A recent article on Gamasutra inspired me to throw my two cents into the discussion. The article asked the question, “Should developers be obsessive gamers — or remain outside of the influence of other titles?” This question brings up two extremes, but I believe that the answer is a happy medium between the two. Game devs, regardless of what their job is, should all be involved with games somewhat. This doesn’t mean that they need to be playing all games all the time, but they should always be at least reading about current games or watching them on youtube.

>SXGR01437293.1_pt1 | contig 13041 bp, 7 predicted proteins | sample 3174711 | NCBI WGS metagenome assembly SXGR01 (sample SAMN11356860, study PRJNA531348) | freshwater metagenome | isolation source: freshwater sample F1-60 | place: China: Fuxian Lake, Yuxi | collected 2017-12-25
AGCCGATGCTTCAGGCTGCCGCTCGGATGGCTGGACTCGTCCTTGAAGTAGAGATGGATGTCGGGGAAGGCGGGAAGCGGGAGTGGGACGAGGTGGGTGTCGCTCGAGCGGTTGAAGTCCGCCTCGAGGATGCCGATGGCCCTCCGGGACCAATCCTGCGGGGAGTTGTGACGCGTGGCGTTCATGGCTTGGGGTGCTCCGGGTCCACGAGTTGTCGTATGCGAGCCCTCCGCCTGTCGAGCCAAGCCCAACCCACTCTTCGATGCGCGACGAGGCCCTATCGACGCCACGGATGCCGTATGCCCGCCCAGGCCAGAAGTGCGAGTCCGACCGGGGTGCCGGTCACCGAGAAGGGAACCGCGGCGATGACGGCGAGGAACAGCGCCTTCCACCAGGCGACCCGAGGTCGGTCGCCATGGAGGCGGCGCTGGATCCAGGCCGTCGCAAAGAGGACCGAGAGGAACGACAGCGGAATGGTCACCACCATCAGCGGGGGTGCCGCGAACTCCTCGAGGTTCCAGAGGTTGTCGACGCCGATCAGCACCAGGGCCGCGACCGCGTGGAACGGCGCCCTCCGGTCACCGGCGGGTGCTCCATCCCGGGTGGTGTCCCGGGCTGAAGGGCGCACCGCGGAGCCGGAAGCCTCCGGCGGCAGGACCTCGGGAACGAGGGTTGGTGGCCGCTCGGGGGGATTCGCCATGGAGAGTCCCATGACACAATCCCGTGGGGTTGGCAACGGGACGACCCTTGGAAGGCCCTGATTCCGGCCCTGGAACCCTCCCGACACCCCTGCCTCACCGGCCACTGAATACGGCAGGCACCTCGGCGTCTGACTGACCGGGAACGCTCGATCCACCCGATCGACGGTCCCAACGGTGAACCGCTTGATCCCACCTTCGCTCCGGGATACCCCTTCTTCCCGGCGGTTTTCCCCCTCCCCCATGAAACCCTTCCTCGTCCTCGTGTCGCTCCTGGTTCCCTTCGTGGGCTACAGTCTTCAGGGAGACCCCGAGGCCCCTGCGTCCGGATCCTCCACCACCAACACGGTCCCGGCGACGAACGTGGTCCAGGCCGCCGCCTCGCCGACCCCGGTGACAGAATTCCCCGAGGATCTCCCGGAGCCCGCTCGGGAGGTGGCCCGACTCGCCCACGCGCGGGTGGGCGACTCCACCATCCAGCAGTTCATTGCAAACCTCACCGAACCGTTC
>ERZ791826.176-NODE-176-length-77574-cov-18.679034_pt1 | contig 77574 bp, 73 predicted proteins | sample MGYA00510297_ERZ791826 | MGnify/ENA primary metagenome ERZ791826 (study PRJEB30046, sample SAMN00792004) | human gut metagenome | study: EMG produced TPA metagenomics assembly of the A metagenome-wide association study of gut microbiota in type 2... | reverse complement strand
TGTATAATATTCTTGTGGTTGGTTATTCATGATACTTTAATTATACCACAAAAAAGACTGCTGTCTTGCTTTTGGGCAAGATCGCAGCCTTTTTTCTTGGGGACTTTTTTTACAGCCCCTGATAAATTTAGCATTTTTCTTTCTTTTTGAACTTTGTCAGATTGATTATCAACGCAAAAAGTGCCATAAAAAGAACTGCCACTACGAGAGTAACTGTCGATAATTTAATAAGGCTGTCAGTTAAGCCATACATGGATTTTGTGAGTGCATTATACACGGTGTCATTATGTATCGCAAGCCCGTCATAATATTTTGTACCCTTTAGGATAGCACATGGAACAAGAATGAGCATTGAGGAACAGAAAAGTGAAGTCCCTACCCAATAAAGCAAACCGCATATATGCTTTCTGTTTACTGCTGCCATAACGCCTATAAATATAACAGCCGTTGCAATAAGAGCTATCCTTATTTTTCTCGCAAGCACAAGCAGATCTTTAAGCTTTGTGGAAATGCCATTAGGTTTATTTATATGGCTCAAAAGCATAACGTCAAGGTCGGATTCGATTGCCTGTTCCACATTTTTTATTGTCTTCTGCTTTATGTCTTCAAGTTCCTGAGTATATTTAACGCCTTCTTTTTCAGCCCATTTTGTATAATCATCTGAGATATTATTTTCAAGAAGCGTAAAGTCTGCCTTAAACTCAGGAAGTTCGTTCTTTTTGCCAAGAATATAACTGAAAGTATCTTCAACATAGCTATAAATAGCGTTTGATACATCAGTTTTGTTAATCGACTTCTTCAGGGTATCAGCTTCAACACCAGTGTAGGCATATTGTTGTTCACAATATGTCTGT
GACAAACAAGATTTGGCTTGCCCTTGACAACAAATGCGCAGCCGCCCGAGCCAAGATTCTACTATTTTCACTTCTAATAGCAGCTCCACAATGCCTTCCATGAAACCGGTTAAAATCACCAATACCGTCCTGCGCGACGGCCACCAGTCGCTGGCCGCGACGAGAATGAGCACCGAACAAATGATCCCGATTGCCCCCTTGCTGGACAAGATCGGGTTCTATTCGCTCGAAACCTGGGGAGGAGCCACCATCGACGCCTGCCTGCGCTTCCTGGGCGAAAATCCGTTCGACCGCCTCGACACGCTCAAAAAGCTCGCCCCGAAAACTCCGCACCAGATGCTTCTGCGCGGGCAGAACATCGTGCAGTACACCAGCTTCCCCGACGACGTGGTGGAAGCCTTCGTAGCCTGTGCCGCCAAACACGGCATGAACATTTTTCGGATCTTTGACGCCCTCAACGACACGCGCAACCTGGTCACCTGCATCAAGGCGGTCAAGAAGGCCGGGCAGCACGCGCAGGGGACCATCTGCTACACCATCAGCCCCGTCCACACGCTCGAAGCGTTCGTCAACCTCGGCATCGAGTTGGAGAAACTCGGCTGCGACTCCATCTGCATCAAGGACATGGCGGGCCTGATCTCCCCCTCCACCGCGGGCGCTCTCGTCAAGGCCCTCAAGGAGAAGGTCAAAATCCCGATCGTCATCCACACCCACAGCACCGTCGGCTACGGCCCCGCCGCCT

Some people say it’s better to “design in a void” and not get influenced by other titles, but I have just never felt that way. I feel like all of the games I have played/read about/watched over my whole life have given me a vast library of design knowledge to pull from. I have countless examples in my mind of fun and bad gaming experiences. Would I call myself an “obsessive gamer?” Definitely not anymore. There is no way I could find as much time to dedicate to playing games compared to when I was in middle school (and I don’t really have the desire to play that much anymore). However, I am still always out at least looking at all sorts games. If I’m not checking out a new iPad game, I may be watching a video of some other game, always on the pulse of what’s going on in the industry.